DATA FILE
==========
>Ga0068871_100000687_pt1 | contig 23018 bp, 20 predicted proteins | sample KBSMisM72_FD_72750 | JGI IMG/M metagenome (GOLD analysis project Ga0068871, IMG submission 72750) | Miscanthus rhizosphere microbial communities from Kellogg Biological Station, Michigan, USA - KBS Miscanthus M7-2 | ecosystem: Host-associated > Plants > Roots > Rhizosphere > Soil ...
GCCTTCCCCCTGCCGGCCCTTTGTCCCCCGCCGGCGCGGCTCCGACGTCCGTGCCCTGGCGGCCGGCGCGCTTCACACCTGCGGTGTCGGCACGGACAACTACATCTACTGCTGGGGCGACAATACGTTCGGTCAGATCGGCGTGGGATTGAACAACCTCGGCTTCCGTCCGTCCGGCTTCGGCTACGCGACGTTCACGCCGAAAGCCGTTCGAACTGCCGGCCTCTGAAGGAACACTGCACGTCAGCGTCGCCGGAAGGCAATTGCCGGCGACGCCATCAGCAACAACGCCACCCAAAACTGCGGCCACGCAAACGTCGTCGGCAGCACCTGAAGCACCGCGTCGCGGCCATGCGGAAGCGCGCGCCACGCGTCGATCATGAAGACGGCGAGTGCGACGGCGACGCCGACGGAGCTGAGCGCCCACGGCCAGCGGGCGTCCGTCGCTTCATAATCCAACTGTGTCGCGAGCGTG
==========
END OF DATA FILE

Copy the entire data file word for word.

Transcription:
>Ga0068871_100000687_pt1 | contig 23018 bp, 20 predicted proteins | sample KBSMisM72_FD_72750 | JGI IMG/M metagenome (GOLD analysis project Ga0068871, IMG submission 72750) | Miscanthus rhizosphere microbial communities from Kellogg Biological Station, Michigan, USA - KBS Miscanthus M7-2 | ecosystem: Host-associated > Plants > Roots > Rhizosphere > Soil ...
GCCTTCCCCCTGCCGGCCCTTTGTCCCCCGCCGGCGCGGCTCCGACGTCCGTGCCCTGGCGGCCGGCGCGCTTCACACCTGCGGTGTCGGCACGGACAACTACATCTACTGCTGGGGCGACAATACGTTCGGTCAGATCGGCGTGGGATTGAACAACCTCGGCTTCCGTCCGTCCGGCTTCGGCTACGCGACGTTCACGCCGAAAGCCGTTCGAACTGCCGGCCTCTGAAGGAACACTGCACGTCAGCGTCGCCGGAAGGCAATTGCCGGCGACGCCATCAGCAACAACGCCACCCAAAACTGCGGCCACGCAAACGTCGTCGGCAGCACCTGAAGCACCGCGTCGCGGCCATGCGGAAGCGCGCGCCACGCGTCGATCATGAAGACGGCGAGTGCGACGGCGACGCCGACGGAGCTGAGCGCCCACGGCCAGCGGGCGTCCGTCGCTTCATAATCCAACTGTGTCGCGAGCGTG